Syrian Children: When Going to School Becomes a Dream

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War in Syria has affected almost every Syrian family. Over 50% of the population have been lost, displaced or imprisoned since 2011.

Depressingly, over 5,000,000 Syrian children have been traumatised, orphaned, displaced, sexually abused or dropped from schools. Syria remains a place, in which going to school becomes a dream for children. The Humans of Syria (HOS) initiative captured some of these children’s faces. Here is what they have to share with you.  

Syrian Children: When Going to School Becomes a Dream  MPC Journal – Mashreq Politics & Culture Journal – written by Hakim Khatib – Syrian Children

© Photo: Mahmoud Taha

Hussein, 9, from the village of Talbisseh in Homs province in central Syria says:

“My dream is to go back to school to learn with my friends.”

Syrian Children: When Going to School Becomes a Dream  MPC Journal – Mashreq Politics & Culture Journal – written by Hakim Khatib – Syrian Children

© Photo: Mahmoud Taha

Marah, 10, lives in a displaced people’s house near the besieged city of Rastan in Homs countryside in central Syria highlights a rather depressing controversy. She says:

“I’ve never gone to school to learn, although my family and I currently live in one of the schools outside my city.”

Syrian Children: When Going to School Becomes a Dream  MPC Journal – Mashreq Politics & Culture Journal – written by Hakim Khatib – Syrian Children

© Photo: Noor Hmz

Ahmed, 10, from Qaboun in Damascus southern Syria says:

 “I like school a lot. During the month of Ramadan, I used to go to help my dad selling refreshments after school day.”

Syrian Children: When Going to School Becomes a Dream  MPC Journal – Mashreq Politics & Culture Journal – written by Hakim Khatib – Syrian Children

Photo:   © Photo: Samer Alwan

Mohammed, 6, is another child whose family was displaced from Eastern Ghouta near Damascus. He says:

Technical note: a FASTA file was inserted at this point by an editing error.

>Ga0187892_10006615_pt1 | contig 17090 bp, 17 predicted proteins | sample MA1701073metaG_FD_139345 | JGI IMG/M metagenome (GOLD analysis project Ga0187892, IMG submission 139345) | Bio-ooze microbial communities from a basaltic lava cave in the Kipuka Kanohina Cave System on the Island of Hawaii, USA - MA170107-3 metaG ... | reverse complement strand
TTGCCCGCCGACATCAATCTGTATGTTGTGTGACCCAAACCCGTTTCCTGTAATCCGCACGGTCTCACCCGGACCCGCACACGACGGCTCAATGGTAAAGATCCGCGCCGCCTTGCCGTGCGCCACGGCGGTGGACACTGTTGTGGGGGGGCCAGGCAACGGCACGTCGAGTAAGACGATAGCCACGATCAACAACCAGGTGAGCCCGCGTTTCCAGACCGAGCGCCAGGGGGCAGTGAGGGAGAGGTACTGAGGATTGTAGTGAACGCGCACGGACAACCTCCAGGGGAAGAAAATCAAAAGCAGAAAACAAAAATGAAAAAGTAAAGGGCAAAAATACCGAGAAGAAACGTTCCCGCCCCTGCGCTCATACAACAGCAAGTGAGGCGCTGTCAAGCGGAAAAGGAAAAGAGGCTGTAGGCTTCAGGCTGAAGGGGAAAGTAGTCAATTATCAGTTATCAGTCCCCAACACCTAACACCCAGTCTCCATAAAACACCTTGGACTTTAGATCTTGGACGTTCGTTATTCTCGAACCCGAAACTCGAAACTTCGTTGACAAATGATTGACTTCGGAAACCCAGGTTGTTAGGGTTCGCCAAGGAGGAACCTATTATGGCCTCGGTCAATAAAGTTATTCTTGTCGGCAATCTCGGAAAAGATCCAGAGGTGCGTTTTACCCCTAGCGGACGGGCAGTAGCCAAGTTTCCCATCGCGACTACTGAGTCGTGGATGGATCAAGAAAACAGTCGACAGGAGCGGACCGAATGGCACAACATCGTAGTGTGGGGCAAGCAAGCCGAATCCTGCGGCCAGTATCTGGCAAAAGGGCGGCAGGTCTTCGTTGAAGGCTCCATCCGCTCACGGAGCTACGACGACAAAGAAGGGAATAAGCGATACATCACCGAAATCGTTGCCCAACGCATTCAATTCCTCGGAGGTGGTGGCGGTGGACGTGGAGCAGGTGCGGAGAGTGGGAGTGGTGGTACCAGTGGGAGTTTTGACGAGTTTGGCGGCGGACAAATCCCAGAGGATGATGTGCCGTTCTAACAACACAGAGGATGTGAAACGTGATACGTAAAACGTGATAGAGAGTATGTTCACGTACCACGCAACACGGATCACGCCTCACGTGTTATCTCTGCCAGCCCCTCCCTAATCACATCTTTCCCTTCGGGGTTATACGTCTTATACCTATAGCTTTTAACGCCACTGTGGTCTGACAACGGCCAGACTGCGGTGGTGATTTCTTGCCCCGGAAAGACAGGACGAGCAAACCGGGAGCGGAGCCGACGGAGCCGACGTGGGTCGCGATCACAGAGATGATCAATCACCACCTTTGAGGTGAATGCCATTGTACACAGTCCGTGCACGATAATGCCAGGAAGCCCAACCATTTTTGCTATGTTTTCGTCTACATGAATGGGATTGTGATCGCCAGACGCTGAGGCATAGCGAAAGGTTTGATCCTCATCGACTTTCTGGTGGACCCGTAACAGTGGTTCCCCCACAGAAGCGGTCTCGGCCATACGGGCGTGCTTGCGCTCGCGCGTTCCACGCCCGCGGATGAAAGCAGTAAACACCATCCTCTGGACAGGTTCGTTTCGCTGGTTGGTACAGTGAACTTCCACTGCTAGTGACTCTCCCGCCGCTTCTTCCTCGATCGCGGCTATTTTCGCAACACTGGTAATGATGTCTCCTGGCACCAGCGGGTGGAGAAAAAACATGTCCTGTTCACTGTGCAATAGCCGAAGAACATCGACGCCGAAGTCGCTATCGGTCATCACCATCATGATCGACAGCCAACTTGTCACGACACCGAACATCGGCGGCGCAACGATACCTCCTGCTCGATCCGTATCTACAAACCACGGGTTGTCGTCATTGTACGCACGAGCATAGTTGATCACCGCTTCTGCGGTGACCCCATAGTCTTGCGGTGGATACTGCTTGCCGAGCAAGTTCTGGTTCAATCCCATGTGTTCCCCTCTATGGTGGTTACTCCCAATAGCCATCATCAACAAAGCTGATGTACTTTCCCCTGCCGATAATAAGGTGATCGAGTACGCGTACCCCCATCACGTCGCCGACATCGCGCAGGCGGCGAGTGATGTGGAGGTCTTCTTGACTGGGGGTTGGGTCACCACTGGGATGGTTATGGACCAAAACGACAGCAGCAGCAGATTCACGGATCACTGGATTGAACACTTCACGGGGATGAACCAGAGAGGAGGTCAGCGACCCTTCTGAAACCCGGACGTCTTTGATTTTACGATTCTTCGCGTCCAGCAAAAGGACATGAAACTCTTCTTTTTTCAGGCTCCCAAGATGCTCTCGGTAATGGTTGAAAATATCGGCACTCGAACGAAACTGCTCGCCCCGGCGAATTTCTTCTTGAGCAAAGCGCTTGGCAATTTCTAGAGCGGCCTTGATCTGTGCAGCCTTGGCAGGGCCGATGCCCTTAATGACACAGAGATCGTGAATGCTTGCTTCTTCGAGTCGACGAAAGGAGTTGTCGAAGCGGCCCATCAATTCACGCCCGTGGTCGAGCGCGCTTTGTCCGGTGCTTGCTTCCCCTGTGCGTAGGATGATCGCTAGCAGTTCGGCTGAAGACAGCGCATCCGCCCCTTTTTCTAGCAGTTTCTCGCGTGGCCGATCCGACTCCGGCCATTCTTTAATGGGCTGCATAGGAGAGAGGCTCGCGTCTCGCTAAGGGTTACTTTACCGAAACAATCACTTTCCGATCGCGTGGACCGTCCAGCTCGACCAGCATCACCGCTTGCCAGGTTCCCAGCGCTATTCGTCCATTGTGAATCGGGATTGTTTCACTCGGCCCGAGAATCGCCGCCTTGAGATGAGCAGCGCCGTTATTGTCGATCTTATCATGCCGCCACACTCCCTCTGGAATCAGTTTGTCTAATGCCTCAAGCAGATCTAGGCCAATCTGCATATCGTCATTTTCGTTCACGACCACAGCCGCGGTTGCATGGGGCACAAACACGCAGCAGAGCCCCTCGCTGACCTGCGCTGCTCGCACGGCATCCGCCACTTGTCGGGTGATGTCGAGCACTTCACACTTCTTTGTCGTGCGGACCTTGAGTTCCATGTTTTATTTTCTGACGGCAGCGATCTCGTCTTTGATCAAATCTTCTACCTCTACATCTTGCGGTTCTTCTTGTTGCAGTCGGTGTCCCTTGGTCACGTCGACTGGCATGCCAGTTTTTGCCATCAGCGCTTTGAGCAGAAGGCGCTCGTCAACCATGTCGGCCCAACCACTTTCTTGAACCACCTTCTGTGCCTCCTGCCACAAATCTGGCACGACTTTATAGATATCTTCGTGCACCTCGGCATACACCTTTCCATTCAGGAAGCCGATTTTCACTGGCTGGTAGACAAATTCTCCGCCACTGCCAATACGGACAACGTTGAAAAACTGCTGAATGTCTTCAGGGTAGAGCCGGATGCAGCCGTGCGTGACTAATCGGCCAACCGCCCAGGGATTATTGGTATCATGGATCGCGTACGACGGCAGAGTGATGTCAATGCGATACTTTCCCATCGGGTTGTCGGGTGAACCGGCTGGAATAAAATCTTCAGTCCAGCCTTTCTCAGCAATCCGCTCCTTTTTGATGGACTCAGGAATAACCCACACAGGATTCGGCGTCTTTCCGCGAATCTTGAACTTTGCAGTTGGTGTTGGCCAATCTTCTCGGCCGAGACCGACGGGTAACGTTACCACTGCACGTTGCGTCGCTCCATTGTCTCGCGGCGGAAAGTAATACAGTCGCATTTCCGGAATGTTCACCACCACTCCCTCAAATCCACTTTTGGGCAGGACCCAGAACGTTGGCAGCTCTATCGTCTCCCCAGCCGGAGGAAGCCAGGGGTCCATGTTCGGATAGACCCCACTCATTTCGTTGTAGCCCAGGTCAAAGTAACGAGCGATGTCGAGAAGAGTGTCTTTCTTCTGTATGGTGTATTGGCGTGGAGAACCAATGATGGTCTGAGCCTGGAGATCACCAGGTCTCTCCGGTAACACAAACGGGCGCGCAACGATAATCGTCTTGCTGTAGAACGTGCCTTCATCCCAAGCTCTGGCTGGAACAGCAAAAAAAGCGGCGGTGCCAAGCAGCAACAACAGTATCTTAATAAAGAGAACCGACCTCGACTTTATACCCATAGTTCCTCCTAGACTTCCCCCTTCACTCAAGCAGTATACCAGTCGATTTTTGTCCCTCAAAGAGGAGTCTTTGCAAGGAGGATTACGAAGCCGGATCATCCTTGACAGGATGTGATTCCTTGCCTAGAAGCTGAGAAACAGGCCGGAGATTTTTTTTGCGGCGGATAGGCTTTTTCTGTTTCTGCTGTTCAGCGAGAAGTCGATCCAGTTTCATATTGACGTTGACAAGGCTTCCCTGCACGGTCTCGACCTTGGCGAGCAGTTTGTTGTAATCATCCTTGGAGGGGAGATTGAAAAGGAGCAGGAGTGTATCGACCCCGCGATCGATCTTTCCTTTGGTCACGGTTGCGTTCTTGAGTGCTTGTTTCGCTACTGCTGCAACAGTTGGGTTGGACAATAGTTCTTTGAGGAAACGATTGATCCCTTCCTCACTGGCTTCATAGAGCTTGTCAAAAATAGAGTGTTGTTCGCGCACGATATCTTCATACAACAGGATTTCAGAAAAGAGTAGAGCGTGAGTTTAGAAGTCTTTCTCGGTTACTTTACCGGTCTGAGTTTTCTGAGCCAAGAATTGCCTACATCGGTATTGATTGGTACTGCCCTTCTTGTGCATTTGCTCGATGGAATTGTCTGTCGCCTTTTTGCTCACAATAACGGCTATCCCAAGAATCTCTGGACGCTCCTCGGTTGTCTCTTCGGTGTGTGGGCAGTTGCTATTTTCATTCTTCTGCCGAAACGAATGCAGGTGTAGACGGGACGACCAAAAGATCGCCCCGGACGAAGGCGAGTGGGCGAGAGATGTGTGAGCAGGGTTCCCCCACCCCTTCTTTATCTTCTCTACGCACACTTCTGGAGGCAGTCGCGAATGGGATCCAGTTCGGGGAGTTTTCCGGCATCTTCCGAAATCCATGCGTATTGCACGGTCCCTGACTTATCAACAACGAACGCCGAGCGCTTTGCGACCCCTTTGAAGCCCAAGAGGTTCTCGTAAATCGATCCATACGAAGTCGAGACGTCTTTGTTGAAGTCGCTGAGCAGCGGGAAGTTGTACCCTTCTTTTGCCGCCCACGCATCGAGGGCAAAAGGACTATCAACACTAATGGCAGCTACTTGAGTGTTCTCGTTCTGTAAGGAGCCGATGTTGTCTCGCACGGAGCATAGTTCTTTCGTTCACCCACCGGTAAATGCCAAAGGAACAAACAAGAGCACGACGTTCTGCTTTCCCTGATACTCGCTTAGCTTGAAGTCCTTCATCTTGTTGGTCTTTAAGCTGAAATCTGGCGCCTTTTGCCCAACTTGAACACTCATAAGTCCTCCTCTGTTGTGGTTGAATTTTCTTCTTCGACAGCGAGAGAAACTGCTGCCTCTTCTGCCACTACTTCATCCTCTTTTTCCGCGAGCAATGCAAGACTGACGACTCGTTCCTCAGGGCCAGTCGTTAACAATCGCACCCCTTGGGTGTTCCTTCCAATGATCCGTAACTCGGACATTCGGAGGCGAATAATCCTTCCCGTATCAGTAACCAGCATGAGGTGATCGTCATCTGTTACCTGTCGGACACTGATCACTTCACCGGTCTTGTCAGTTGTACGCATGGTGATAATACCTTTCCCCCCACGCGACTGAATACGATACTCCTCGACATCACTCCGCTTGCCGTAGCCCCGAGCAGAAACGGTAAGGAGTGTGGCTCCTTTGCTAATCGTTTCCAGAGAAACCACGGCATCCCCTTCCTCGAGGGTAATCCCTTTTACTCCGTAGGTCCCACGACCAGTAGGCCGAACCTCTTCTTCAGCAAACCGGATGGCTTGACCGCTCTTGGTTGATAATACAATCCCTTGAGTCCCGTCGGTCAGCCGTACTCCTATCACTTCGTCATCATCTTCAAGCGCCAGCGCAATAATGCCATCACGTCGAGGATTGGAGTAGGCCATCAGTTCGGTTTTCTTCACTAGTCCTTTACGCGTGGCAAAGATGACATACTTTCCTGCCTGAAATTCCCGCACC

“I’m comfortable here, but I’m trying to find work so we can get away from all aid hand-outs. I want to get a job so I can be responsible for my displaced family so we can afford a better life.”

Syrian Children: When Going to School Becomes a Dream  MPC Journal – Mashreq Politics & Culture Journal – written by Hakim Khatib – Syrian Children

Other four children, Hussein, Nadwa, Nada and Ahmad, from Saraqib in Idlib countryside in Syria insist that they will keep playing “no matter how the situation or the weather is.”

Here are some statistics about Syrian war:

Suffering Quantified

The total population of Syria was around 22 million in 2011

Over 50% of them have been displaced since then

Over 320,000 have been killed – That’s more than the total population of Iceland

Over 500,000 have been injured or imprisoned – That’s as if the total population of Luxembourg were in hospitals or jails.

More than 13.5 million Syrians are in “urgent need of humanitarian assistance”

More than five million children were traumatised, orphaned, displaced, abused and dropped from schools

Quotes were modified for minor corrections. Note that some of the photos above were taken in 2016. It could be that the situation in that area or of the child’s has changed since.


 

 

 

 

 

 

 

Hakim Khatib

Hakim Khatib

Hakim Khatib studied political science of the Middle East, European Studies, journalism and linguistics. He has been lecturing at different German universities since 2011 on issues related to ideology and the interplay of power thereof in socio-political life, and religion and its relationship to contemporary politics in the regions of West Asia and North Africa, especially Egypt and Syria. He is also the editor-in-chief of the Mashreq Politics & Culture Journal (MPC Journal) since 2014 and has published over 100 articles in different languages, academic and otherwise, in a wide spectrum of on-line and printed newspapers, journals and think tanks. His current research focuses on Islam-inspired political ideologies such as Islamist extremism and Salafism, radicalisation, de-radicalisation processes in Germany as well as peace and conflict in the Middle East.
Hakim Khatib

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